Tuesday, 15 June 2010

Free the hikers

One of the highpoints of the movement against the war with Iraq was the walkout of over 4,000 Birmingham school students who left their schools and marched into the city centre in an inspiring display of student power. It was a fantastic display of international solidarity and testimony to the character of our young people. One of those at the centre of the protests was Emily Churchill, a 16 year old student at Queensbridge School in Moseley.

Queensbridge School had previously walked out in opposition to the invasion of Iraq and as news of their action spread across the city it inspired others to do the same when the date was set for a city wide student strike. Emily described her experiences at the time:

‘My school has absolutely no history of protesting or of being particularly politically active, and I was very pessimistic about the kind of response I’d get to suggesting we protest, but 300 of us walked out (of a school of around 600) and held a peaceful protest in Birmingham city centre. After the walkout, people kept coming up to me at school and asking what we were going to do next. Two weeks later we had a walkout of about 4,000 students from across Birmingham. I think our protests genuinely worry the government, and they show that we’re not just going to carry on with our daily lives like the government wants while it shows such a horrific disregard for our world and its people. It’s integral that we don’t forget how right we are, and how strong we are—in numbers, in feeling, in vision.’

I had not heard from Emily for a few years and often wondered how she was getting on. So I was pleasantly surprised to receive an email from her the other day. Emily has been travelling in the Middle East and spent some time living in Yarmouk Palestinian camp. While there she meet with fellow anti-war campaigners Sarah Shourd and Shane Bauer. And it was in relation to her friends that Emily contacted me.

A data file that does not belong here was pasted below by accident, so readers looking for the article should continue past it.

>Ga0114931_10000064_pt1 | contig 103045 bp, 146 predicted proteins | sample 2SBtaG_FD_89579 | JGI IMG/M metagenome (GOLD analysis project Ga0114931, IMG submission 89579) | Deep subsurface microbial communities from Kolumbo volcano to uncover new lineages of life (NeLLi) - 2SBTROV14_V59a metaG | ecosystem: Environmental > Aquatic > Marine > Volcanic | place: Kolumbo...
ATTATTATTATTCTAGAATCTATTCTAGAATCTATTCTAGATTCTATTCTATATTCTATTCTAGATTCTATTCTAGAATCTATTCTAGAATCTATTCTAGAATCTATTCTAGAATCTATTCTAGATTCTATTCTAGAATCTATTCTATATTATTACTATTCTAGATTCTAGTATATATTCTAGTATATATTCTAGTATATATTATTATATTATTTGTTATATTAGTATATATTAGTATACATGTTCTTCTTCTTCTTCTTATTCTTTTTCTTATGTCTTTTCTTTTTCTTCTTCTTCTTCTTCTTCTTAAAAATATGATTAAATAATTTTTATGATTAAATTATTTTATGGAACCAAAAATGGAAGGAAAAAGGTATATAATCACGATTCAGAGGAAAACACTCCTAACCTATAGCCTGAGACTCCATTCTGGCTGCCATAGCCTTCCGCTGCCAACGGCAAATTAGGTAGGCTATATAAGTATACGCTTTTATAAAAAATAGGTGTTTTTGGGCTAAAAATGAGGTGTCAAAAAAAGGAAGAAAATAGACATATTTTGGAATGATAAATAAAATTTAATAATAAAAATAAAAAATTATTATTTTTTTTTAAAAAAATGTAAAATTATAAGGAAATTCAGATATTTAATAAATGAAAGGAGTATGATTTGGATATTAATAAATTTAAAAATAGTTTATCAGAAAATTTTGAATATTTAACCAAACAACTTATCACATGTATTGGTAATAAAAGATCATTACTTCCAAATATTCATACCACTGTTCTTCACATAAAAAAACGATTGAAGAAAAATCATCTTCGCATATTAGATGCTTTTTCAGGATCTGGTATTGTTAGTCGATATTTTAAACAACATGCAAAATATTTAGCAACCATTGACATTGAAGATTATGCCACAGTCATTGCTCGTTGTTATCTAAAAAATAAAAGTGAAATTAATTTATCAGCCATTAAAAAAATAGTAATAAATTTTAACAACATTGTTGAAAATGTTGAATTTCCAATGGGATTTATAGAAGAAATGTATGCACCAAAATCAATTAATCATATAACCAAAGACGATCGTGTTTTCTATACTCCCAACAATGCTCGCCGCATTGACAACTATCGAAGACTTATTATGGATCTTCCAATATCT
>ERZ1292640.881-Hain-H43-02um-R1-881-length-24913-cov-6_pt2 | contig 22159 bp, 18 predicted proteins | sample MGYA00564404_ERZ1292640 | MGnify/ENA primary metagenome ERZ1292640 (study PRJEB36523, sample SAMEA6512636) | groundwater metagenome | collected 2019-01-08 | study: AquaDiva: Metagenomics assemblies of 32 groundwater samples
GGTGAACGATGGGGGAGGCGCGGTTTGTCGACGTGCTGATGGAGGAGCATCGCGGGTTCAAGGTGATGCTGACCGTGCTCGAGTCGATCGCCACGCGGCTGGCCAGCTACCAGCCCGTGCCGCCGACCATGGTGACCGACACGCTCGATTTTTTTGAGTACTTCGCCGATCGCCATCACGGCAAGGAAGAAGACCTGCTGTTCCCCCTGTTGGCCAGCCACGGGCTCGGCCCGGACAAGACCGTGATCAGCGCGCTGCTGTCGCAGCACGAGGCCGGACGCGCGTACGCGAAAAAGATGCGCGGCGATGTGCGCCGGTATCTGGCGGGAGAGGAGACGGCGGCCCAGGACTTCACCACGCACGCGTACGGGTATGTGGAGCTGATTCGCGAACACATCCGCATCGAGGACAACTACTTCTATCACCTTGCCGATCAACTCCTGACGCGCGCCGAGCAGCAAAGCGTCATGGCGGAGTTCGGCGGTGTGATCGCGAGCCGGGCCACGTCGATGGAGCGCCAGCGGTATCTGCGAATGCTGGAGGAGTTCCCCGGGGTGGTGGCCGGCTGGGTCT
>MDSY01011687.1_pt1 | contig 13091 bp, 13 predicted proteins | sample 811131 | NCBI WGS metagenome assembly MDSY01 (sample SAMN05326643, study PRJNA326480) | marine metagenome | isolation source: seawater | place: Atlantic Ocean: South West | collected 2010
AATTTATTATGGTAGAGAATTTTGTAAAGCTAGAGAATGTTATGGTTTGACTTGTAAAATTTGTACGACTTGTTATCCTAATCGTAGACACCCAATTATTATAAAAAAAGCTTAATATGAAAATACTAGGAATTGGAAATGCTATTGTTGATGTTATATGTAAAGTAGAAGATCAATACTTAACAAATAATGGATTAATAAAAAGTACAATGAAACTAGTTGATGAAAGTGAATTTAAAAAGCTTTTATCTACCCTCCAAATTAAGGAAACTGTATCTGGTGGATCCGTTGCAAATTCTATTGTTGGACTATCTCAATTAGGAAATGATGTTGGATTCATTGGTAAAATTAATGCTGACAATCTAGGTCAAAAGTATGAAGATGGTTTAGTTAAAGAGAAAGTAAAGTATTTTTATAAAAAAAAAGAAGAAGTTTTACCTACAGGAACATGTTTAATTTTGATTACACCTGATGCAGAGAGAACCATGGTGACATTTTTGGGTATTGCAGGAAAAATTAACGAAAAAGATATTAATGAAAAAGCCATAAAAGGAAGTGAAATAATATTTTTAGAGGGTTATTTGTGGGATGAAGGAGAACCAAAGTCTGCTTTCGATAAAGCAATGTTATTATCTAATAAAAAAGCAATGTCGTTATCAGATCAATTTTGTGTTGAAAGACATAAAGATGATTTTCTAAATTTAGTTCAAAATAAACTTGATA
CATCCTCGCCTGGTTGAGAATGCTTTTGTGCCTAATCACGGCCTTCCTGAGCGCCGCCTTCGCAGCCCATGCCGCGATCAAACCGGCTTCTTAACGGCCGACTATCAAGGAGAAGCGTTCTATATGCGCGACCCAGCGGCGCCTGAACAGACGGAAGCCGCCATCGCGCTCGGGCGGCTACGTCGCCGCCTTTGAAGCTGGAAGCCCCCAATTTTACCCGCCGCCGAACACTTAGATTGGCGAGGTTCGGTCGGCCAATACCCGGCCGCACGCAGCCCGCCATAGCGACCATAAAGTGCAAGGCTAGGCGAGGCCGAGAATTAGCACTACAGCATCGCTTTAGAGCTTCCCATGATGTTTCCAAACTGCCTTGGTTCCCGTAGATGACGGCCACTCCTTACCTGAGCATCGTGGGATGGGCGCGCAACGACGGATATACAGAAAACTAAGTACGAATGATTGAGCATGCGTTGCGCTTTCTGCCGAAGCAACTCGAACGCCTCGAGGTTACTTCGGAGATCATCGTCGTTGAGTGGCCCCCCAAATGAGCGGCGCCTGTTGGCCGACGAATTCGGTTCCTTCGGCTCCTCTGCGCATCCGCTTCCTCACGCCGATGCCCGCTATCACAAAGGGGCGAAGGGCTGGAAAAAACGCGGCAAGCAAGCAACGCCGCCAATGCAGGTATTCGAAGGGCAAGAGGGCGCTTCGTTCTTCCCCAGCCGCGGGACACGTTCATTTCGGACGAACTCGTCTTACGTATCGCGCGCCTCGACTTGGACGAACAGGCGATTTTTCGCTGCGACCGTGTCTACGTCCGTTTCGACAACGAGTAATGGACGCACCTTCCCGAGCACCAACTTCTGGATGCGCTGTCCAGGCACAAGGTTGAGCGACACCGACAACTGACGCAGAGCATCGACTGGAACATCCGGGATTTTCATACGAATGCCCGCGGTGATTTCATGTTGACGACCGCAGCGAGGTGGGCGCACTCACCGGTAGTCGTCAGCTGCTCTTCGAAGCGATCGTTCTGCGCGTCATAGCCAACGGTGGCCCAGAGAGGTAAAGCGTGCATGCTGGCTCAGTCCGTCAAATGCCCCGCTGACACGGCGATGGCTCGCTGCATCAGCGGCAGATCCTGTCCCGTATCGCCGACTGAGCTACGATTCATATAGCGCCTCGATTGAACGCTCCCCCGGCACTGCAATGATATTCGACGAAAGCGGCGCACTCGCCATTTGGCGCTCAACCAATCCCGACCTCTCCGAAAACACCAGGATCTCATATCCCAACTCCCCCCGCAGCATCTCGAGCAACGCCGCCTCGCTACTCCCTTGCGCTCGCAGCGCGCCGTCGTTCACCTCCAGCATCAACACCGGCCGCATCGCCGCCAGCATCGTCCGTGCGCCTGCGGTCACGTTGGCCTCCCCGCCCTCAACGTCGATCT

Along with Josh Fattal, Sarah Shourd and Shane Bauer have been detained in Iran since last July while on a hiking trip near the border between Iraq and Iran.

Emily explains:

‘Sarah and Shane are close friends of mine, I met them while living in Damascus 2008-9. Before they got arrested we were all living in Yarmouk Palestinian camp, where I got married last summer - Sarah Shane and Josh were at our wedding the day before they left for Kurdistan. Sarah and Shane are extremely committed anti-war activists - Sarah was voluntarily working with young Iraqi refugees (Iraqi Student Project) in Damascus, and Shane (who is a journalist) actually went to Iraq to see for himself the impact of the war and has written powerful pieces about this.

Both were heavily involved with 'Direct Action to Stop the War' when living in California. Both are committed campaigners for justice for Palestine, and Shane was an active member of the anti-wall demonstrations in Bi'lin in the West Bank, staying the night there and photographing night raids. Both are good friends of Tristan Anderson, the American activist who was shot in the head by Israeli troops at a protest in Ni'lin in the West Bank in 2009, and Shane was working on a story about Israel's use of the 'non-lethal' weapons that nearly killed Tristan. Tristan's parents have written a letter calling for the release of Sarah, Shane and Josh . The three hikers also have the support of Noam Chomsky, Demond Tutu and Rachel Corrie's parents, among many others.'

There is more information about the case here.

Despite being detained for nearly a year, the hikers have yet to be charged with any crime. They do seem to be idealistic people unfortunate enough to have been caught in the middle of diplomatic tensions between the US and Iran. They are asking for our support and I am happy to add my voice to the growing numbers of people from across the world who are calling upon the Iranian government to grant their immediate release.